It's been a joy looking back at the last 20 years of my experience where I co-founded one business and founded a second on my own. Both were self-funded and both were sold.
I never had the intention of selling, it just fell into my lap. Each attained different levels of success and brought with it a lot of wisdom, knowledge and talent to my life.
When starting my businesses, I never once thought about the "startup" buzzword which now seems to be all the rage. I just saw needs and decided to create a business to fulfil those needs. Plain and simple.
A startup is effectively a new business so I'm just going to refer to them as businesses in this writing and stay away from buzzwords.
Both businesses were timed to the market very well. That timing wasn't my own doing and I'm thankful that I got in when I did.
Before "proper" businesses
I was a young pre-teen kid who got passionate about building websites and programming. I spent countless hours playing with code, looking at how others approached problems (thank you open source!) and building a bunch of applications.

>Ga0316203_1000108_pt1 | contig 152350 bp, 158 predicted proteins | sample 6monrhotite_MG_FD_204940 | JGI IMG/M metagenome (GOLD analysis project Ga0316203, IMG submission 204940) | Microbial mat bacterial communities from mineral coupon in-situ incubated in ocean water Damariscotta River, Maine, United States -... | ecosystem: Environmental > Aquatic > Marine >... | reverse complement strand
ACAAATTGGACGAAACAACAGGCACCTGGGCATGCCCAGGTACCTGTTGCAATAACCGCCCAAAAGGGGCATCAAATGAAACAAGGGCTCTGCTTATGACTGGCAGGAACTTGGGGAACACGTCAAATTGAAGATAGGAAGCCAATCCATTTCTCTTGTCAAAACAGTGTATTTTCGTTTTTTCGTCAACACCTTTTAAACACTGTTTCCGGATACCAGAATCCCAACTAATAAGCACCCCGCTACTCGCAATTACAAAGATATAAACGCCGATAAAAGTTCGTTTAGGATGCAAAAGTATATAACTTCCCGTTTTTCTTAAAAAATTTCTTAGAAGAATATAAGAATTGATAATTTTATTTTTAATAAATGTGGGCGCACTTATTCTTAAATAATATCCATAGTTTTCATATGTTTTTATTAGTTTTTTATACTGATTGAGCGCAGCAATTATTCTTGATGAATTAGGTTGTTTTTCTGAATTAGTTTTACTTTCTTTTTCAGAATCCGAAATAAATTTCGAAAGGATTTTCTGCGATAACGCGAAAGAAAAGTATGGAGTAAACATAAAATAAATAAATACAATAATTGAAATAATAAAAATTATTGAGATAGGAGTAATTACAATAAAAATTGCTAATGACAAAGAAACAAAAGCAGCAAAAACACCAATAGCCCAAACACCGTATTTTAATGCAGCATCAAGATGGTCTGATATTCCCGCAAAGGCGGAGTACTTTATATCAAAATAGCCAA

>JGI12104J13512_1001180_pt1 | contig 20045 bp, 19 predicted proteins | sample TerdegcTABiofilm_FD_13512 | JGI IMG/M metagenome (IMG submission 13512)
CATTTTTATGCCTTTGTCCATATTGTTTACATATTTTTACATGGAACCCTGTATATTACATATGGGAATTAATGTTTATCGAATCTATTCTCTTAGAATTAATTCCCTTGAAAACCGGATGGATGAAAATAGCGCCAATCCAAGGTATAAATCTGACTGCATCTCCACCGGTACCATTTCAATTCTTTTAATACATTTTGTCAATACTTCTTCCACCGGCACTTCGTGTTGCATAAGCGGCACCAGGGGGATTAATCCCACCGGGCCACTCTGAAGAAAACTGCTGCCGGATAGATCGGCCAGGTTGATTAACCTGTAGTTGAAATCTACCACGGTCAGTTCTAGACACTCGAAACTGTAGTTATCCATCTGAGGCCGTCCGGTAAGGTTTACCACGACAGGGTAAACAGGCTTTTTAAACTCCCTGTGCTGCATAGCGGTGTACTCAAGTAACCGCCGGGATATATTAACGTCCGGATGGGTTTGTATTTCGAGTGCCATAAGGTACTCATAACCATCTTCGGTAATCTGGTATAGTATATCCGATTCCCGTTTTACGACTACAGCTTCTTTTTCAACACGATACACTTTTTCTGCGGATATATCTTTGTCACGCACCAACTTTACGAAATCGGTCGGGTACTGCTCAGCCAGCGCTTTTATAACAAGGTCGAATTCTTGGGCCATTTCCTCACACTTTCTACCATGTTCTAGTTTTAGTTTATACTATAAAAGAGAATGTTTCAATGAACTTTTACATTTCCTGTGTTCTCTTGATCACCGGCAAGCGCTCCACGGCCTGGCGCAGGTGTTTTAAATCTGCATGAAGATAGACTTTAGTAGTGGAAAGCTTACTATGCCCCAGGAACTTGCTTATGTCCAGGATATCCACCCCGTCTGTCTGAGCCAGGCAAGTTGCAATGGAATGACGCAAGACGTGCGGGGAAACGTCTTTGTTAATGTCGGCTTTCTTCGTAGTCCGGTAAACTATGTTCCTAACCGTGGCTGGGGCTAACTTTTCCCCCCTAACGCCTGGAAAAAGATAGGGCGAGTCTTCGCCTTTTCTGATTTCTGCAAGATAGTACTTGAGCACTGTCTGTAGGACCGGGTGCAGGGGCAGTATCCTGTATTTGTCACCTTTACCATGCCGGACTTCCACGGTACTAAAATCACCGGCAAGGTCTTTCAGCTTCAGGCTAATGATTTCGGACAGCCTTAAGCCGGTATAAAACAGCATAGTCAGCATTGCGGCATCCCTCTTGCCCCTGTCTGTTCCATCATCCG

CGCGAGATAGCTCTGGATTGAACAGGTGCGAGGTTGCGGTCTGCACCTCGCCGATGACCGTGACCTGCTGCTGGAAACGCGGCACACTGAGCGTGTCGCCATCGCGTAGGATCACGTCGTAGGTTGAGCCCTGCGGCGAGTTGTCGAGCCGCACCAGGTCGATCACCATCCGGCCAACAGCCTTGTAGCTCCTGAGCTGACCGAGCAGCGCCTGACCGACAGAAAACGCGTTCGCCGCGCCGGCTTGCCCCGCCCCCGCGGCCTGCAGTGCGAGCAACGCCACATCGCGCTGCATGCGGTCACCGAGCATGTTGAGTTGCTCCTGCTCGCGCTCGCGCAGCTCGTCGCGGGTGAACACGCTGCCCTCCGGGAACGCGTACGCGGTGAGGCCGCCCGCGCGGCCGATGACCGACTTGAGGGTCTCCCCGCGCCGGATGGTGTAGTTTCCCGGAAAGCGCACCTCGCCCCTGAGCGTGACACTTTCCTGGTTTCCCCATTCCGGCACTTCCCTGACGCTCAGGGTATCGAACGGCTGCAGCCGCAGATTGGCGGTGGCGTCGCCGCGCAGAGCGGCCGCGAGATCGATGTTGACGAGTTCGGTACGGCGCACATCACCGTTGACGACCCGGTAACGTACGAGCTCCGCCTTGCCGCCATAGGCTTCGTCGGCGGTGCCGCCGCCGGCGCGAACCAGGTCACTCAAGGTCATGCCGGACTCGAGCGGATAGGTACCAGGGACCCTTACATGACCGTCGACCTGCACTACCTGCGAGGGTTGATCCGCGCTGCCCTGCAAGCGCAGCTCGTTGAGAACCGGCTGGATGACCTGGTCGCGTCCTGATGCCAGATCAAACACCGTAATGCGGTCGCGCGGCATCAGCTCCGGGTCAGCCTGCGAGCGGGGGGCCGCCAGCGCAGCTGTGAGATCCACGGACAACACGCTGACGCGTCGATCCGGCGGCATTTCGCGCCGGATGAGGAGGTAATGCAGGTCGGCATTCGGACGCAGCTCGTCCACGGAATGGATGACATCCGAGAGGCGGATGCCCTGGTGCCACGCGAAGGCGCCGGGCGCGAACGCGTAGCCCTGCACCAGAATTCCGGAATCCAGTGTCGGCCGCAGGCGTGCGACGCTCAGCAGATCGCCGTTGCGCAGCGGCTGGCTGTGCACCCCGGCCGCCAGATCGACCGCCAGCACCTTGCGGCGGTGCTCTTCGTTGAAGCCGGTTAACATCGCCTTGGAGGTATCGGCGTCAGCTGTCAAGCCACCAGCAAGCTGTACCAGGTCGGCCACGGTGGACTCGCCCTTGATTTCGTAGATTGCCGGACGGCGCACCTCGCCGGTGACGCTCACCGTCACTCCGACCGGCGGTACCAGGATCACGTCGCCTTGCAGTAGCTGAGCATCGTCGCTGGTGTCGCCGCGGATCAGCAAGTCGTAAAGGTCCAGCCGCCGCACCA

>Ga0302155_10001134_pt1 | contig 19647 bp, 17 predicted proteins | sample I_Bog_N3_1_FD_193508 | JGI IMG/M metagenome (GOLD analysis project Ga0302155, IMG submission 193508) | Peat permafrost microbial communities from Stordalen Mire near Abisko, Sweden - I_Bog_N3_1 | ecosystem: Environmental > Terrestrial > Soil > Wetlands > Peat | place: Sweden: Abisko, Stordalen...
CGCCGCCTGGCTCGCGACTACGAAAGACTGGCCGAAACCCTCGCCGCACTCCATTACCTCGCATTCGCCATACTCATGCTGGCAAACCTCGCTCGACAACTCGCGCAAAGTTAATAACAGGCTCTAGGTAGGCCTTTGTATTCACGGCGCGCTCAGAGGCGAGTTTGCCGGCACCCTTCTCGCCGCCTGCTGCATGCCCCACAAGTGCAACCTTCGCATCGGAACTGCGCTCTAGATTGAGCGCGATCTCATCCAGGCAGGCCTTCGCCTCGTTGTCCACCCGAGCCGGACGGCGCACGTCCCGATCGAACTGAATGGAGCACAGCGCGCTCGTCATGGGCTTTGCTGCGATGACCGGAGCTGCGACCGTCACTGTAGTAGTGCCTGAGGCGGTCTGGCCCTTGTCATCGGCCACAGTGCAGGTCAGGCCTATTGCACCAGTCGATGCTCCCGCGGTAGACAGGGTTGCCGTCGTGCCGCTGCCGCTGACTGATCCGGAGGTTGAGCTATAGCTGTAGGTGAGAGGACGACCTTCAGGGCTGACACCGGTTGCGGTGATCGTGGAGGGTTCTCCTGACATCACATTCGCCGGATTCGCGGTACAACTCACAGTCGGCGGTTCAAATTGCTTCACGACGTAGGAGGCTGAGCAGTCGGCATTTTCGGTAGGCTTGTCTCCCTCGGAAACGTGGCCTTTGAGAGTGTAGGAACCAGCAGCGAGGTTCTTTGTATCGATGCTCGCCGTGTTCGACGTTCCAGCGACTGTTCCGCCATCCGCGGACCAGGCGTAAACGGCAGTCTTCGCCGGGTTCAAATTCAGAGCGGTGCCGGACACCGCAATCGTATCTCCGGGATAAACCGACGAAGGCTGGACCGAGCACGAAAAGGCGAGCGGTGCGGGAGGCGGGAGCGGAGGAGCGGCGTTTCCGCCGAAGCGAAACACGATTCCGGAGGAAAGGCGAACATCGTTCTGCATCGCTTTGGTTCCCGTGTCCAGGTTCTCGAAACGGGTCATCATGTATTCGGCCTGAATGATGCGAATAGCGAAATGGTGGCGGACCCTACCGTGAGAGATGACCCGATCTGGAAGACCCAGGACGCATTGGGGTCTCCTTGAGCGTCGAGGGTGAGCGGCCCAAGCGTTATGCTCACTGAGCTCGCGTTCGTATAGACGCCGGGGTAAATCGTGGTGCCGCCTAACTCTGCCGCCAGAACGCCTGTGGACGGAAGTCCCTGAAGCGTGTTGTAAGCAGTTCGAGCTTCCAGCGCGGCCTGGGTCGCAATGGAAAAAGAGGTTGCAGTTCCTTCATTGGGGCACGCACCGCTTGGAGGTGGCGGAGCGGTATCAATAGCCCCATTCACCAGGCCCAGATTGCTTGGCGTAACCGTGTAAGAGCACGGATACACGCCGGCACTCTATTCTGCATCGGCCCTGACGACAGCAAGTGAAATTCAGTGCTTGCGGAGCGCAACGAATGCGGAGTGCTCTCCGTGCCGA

This resulted in me building several websites and monetizing them by selling private ads and Google AdSense.
I guess you could almost call this a business. I saw it as more of a hobby and a learning experience that just happened to make me tens of thousands of dollars.
This period is when I learned how to build websites and code.
In 2003, my dad and I founded a web design business called OE Design. My dad had some business, sales and marketing experience and I could build websites and write code. I found some web designers in India to design mockups and there we had it, we had a shell of a business.